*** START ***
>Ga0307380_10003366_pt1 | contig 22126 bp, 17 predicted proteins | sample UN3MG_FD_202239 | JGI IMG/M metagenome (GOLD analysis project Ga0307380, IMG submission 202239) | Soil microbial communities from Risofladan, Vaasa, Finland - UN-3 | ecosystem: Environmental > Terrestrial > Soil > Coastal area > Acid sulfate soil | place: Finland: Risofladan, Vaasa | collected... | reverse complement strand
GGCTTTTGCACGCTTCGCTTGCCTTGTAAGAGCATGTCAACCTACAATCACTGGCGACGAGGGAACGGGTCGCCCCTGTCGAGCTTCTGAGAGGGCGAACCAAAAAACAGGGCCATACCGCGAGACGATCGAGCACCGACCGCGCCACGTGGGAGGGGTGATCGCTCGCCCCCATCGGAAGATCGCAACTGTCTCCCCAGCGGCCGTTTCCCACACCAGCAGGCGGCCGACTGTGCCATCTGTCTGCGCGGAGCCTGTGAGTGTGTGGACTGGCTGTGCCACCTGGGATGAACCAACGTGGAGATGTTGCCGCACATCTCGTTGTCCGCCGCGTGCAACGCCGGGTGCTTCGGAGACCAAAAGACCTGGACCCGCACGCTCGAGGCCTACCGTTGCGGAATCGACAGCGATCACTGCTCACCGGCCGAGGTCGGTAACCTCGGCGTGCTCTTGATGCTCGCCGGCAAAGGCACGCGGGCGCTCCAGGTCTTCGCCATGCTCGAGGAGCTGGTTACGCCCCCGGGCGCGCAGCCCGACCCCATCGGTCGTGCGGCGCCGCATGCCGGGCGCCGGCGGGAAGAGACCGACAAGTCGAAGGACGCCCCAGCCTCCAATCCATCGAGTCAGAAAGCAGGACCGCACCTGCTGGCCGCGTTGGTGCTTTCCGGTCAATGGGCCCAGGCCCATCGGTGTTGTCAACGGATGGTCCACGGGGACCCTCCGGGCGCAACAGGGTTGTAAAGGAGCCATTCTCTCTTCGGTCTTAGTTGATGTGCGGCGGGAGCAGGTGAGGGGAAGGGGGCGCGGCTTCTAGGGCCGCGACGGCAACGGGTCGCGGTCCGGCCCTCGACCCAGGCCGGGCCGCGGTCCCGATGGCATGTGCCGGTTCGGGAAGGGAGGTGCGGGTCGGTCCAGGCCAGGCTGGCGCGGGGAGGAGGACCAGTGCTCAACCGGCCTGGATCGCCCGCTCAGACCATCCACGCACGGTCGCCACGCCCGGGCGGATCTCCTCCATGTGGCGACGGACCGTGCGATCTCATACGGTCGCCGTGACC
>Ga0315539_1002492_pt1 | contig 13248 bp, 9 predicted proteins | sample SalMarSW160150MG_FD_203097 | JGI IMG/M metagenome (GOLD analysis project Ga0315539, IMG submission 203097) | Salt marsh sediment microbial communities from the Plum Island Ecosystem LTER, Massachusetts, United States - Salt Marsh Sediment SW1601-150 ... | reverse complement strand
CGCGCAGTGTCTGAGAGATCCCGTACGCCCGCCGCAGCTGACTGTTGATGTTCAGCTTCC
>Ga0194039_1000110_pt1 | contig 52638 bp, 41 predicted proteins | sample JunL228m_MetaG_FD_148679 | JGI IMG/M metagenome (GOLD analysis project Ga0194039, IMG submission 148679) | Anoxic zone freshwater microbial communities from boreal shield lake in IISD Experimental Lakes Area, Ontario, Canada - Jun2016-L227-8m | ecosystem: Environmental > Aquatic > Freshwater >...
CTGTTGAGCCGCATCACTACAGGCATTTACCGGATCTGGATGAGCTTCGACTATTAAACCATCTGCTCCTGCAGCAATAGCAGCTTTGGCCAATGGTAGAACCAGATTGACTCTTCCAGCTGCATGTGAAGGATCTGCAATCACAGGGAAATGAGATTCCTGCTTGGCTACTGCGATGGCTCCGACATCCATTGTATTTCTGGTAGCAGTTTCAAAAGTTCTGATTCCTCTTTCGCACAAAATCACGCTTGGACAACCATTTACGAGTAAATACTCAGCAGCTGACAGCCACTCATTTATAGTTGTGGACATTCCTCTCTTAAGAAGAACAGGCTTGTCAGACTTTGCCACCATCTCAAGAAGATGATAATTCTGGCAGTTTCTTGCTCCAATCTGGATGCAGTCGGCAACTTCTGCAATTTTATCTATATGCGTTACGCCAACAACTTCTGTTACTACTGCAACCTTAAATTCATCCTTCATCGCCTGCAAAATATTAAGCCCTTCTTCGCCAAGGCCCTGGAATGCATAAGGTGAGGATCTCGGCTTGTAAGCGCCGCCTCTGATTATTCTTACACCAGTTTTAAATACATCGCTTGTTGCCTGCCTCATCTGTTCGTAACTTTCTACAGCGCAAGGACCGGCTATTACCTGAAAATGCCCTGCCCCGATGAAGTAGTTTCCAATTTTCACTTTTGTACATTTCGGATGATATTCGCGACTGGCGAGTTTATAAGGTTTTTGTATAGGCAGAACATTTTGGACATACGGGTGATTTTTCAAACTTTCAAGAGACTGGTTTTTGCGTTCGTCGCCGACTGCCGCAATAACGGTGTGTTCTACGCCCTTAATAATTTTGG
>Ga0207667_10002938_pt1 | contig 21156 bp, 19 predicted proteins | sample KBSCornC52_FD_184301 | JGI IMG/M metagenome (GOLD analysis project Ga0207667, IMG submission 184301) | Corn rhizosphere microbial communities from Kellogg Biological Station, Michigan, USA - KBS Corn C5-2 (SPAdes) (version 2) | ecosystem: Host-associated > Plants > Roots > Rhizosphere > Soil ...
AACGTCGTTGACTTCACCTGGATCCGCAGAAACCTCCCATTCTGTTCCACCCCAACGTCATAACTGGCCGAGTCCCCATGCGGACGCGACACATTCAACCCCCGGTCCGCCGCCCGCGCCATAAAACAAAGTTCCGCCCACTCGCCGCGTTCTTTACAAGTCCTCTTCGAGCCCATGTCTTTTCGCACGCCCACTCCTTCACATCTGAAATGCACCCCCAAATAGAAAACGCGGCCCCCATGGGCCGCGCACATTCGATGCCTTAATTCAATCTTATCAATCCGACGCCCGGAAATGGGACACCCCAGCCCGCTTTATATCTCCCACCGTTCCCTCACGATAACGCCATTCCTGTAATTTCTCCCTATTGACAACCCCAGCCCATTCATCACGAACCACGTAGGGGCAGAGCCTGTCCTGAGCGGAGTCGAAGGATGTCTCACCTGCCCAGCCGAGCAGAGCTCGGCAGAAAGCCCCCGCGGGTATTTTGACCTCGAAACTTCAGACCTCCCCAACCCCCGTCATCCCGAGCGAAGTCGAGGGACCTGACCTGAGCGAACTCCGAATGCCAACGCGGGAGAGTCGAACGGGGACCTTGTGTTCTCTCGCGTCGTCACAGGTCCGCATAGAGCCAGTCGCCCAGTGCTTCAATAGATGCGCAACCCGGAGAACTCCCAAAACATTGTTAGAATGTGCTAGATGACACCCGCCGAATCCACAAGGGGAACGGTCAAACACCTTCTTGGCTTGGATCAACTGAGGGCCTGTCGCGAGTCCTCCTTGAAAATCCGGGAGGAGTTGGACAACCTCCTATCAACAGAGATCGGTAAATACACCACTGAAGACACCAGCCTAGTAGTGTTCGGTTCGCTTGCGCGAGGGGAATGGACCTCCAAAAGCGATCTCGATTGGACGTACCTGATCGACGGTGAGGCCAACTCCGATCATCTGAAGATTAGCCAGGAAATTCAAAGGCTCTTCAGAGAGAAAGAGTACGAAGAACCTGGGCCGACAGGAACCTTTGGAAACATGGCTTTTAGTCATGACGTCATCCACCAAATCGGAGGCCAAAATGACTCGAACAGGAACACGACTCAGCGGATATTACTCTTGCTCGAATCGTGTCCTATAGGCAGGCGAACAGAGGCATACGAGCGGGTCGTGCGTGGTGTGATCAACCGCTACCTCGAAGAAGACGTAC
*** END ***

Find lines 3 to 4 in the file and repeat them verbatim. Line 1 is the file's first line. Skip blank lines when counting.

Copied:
>Ga0315539_1002492_pt1 | contig 13248 bp, 9 predicted proteins | sample SalMarSW160150MG_FD_203097 | JGI IMG/M metagenome (GOLD analysis project Ga0315539, IMG submission 203097) | Salt marsh sediment microbial communities from the Plum Island Ecosystem LTER, Massachusetts, United States - Salt Marsh Sediment SW1601-150 ... | reverse complement strand
CGCGCAGTGTCTGAGAGATCCCGTACGCCCGCCGCAGCTGACTGTTGATGTTCAGCTTCC